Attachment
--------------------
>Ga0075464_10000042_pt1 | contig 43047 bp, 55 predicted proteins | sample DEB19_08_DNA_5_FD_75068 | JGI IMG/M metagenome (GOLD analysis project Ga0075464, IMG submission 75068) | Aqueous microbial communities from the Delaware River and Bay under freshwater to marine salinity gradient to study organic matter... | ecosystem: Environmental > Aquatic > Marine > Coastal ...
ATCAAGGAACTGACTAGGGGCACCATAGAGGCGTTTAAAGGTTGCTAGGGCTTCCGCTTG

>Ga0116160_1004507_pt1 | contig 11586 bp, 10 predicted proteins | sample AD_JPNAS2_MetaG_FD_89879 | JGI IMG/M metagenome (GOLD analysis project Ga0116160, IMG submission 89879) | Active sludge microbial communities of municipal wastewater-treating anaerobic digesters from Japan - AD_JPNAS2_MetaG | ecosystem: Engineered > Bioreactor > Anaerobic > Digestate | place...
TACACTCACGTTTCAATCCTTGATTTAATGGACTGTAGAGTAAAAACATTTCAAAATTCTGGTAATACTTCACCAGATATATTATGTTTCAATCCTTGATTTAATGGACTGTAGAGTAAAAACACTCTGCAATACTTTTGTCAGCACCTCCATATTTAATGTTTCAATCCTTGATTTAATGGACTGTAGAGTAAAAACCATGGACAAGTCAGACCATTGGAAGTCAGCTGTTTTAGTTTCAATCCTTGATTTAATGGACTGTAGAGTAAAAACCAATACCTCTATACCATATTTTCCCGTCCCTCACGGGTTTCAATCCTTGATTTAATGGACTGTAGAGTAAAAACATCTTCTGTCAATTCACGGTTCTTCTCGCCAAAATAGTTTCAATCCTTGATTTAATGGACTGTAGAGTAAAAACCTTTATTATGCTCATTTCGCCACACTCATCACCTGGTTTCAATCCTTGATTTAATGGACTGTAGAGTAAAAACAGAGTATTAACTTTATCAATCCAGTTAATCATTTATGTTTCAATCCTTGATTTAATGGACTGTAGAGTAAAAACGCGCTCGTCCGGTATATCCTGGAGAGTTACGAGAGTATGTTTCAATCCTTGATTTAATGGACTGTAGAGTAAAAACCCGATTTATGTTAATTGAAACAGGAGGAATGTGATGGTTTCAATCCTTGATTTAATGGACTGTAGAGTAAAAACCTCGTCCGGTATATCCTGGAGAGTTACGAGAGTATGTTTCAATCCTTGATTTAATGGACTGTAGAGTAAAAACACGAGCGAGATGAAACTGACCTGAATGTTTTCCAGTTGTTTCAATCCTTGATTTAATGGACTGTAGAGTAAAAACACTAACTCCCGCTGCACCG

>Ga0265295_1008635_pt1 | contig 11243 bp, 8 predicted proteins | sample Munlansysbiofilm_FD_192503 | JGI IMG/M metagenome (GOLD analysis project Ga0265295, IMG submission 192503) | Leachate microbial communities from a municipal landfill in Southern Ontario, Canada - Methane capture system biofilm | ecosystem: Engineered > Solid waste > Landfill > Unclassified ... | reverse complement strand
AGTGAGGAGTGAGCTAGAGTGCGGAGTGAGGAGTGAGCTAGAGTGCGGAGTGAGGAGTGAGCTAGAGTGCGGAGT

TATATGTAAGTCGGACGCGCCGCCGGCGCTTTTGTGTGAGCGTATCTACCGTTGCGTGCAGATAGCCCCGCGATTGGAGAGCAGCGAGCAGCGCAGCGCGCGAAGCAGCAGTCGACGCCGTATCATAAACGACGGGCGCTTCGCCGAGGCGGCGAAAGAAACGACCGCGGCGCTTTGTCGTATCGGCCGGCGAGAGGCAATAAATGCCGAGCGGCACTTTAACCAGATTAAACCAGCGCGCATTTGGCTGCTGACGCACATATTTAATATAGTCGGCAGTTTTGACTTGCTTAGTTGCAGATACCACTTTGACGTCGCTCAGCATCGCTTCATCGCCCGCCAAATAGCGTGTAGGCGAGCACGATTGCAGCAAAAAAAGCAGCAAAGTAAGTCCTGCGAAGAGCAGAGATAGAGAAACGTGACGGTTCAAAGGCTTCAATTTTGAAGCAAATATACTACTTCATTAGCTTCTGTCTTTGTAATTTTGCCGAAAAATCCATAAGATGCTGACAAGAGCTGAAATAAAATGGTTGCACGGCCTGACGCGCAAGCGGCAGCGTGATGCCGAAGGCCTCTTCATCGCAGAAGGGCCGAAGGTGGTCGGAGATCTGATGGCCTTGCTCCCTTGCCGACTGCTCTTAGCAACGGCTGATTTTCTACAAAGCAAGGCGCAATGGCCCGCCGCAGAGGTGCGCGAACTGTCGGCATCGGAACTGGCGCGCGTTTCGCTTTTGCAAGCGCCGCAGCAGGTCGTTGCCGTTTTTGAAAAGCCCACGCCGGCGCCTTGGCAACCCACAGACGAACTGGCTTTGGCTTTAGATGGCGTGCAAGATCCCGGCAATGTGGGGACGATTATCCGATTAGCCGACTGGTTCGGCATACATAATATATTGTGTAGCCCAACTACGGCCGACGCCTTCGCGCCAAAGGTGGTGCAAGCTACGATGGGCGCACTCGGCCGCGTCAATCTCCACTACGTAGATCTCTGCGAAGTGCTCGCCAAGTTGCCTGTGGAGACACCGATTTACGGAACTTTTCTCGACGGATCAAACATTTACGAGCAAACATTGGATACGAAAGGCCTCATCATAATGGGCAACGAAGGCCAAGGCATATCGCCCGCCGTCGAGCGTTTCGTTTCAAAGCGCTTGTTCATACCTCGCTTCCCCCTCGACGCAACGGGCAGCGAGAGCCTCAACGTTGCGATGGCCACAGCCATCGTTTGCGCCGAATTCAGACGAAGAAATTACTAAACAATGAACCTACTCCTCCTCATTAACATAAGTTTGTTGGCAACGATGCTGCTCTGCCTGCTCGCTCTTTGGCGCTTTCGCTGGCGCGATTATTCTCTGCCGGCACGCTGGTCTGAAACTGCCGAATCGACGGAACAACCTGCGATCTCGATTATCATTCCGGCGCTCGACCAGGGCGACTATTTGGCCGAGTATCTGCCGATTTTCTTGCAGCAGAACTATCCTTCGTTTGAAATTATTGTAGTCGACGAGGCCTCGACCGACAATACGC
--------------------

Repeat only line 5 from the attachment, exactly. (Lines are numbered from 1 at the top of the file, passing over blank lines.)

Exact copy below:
>Ga0265295_1008635_pt1 | contig 11243 bp, 8 predicted proteins | sample Munlansysbiofilm_FD_192503 | JGI IMG/M metagenome (GOLD analysis project Ga0265295, IMG submission 192503) | Leachate microbial communities from a municipal landfill in Southern Ontario, Canada - Methane capture system biofilm | ecosystem: Engineered > Solid waste > Landfill > Unclassified ... | reverse complement strand